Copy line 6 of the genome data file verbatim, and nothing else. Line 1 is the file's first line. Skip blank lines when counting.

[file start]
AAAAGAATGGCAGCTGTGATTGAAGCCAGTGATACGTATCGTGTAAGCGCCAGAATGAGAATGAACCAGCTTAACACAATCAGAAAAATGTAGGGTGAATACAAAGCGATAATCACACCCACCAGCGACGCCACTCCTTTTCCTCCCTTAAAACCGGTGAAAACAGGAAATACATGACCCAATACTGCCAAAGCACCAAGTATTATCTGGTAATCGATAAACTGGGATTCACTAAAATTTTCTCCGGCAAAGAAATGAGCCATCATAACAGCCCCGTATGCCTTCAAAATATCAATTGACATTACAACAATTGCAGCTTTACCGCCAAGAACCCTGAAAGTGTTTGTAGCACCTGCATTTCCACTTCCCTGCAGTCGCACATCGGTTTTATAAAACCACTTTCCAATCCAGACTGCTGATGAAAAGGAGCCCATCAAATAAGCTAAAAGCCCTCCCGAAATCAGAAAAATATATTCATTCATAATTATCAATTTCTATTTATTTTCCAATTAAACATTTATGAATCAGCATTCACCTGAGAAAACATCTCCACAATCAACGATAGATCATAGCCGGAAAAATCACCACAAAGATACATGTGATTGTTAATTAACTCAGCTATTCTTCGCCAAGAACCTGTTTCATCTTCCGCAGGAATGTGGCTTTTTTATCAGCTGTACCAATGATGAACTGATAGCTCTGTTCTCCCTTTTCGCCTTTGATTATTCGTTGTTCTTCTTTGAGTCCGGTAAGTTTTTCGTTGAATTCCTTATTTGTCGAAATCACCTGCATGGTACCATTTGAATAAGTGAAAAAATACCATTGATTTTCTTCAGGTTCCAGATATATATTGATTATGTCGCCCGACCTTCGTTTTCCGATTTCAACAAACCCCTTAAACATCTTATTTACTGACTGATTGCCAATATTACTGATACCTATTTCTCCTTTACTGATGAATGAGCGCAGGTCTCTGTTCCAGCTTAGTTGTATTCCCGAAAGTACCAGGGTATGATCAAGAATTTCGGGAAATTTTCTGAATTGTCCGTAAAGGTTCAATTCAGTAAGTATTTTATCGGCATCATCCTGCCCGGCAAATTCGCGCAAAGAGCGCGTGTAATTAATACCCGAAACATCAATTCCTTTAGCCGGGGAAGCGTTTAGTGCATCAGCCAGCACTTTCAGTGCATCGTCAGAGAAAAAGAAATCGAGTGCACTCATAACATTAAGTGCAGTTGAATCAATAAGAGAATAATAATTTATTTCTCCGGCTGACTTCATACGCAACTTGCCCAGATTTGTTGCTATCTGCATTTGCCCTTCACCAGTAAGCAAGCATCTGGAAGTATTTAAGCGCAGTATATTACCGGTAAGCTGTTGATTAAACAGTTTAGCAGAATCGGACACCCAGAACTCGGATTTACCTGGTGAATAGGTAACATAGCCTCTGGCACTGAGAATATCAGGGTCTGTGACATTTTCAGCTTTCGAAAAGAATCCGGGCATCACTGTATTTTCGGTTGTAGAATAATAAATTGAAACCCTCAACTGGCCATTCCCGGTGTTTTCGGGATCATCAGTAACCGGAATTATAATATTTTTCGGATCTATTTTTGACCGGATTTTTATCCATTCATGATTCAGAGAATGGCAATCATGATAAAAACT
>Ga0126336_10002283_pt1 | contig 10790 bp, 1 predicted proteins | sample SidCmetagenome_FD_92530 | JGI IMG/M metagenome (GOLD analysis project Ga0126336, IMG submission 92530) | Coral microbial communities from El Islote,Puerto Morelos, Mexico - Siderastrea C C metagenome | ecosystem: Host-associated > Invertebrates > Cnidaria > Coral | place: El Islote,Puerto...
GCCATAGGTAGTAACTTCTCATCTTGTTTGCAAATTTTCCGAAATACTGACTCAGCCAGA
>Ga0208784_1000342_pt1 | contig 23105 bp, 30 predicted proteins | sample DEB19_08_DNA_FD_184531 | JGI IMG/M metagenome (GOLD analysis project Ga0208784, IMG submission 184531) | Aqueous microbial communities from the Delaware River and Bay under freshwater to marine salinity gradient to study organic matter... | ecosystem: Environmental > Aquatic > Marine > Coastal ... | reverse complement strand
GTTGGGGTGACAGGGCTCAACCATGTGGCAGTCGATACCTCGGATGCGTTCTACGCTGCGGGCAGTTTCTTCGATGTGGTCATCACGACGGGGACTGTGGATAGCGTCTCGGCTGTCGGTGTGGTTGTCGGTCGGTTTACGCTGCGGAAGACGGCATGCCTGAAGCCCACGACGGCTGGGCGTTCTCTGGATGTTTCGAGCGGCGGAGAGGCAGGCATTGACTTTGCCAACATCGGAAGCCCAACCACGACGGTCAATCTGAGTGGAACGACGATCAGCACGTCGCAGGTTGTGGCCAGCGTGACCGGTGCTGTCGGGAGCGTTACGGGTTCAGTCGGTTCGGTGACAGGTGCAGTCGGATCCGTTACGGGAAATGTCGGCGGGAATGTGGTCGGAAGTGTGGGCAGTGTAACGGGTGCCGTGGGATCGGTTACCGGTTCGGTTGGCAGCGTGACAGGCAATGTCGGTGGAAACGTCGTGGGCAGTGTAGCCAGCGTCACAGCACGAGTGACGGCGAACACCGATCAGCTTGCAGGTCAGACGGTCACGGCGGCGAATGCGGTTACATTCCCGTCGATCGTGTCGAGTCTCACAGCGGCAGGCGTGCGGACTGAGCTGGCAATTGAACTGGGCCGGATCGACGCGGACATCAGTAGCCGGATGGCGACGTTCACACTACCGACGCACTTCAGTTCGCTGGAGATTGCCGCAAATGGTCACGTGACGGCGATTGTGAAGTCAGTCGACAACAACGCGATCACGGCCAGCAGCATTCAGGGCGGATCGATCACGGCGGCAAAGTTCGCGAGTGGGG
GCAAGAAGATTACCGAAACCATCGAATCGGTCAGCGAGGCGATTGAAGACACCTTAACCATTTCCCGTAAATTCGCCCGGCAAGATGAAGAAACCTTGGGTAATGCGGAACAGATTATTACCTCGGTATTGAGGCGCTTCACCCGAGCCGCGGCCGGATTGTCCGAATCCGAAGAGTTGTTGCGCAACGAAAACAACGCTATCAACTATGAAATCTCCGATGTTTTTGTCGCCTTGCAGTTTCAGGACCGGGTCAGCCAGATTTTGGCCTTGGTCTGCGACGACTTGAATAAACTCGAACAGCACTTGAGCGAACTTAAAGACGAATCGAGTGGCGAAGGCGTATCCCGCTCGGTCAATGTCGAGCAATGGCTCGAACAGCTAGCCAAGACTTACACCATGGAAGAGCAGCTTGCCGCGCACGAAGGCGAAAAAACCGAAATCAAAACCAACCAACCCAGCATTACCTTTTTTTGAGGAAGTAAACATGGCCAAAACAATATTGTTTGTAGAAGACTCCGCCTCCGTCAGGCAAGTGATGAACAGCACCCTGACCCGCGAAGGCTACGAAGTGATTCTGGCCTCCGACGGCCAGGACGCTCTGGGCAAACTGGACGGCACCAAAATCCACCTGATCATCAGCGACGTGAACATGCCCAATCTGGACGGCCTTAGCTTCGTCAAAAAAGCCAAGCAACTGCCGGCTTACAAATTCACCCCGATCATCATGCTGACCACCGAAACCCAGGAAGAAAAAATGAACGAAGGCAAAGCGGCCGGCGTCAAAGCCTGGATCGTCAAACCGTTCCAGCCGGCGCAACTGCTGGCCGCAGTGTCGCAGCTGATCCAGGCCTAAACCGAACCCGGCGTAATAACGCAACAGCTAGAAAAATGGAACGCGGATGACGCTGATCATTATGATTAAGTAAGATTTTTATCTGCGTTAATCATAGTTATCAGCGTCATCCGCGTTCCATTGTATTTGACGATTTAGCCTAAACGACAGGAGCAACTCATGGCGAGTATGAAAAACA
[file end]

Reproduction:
GCAAGAAGATTACCGAAACCATCGAATCGGTCAGCGAGGCGATTGAAGACACCTTAACCATTTCCCGTAAATTCGCCCGGCAAGATGAAGAAACCTTGGGTAATGCGGAACAGATTATTACCTCGGTATTGAGGCGCTTCACCCGAGCCGCGGCCGGATTGTCCGAATCCGAAGAGTTGTTGCGCAACGAAAACAACGCTATCAACTATGAAATCTCCGATGTTTTTGTCGCCTTGCAGTTTCAGGACCGGGTCAGCCAGATTTTGGCCTTGGTCTGCGACGACTTGAATAAACTCGAACAGCACTTGAGCGAACTTAAAGACGAATCGAGTGGCGAAGGCGTATCCCGCTCGGTCAATGTCGAGCAATGGCTCGAACAGCTAGCCAAGACTTACACCATGGAAGAGCAGCTTGCCGCGCACGAAGGCGAAAAAACCGAAATCAAAACCAACCAACCCAGCATTACCTTTTTTTGAGGAAGTAAACATGGCCAAAACAATATTGTTTGTAGAAGACTCCGCCTCCGTCAGGCAAGTGATGAACAGCACCCTGACCCGCGAAGGCTACGAAGTGATTCTGGCCTCCGACGGCCAGGACGCTCTGGGCAAACTGGACGGCACCAAAATCCACCTGATCATCAGCGACGTGAACATGCCCAATCTGGACGGCCTTAGCTTCGTCAAAAAAGCCAAGCAACTGCCGGCTTACAAATTCACCCCGATCATCATGCTGACCACCGAAACCCAGGAAGAAAAAATGAACGAAGGCAAAGCGGCCGGCGTCAAAGCCTGGATCGTCAAACCGTTCCAGCCGGCGCAACTGCTGGCCGCAGTGTCGCAGCTGATCCAGGCCTAAACCGAACCCGGCGTAATAACGCAACAGCTAGAAAAATGGAACGCGGATGACGCTGATCATTATGATTAAGTAAGATTTTTATCTGCGTTAATCATAGTTATCAGCGTCATCCGCGTTCCATTGTATTTGACGATTTAGCCTAAACGACAGGAGCAACTCATGGCGAGTATGAAAAACA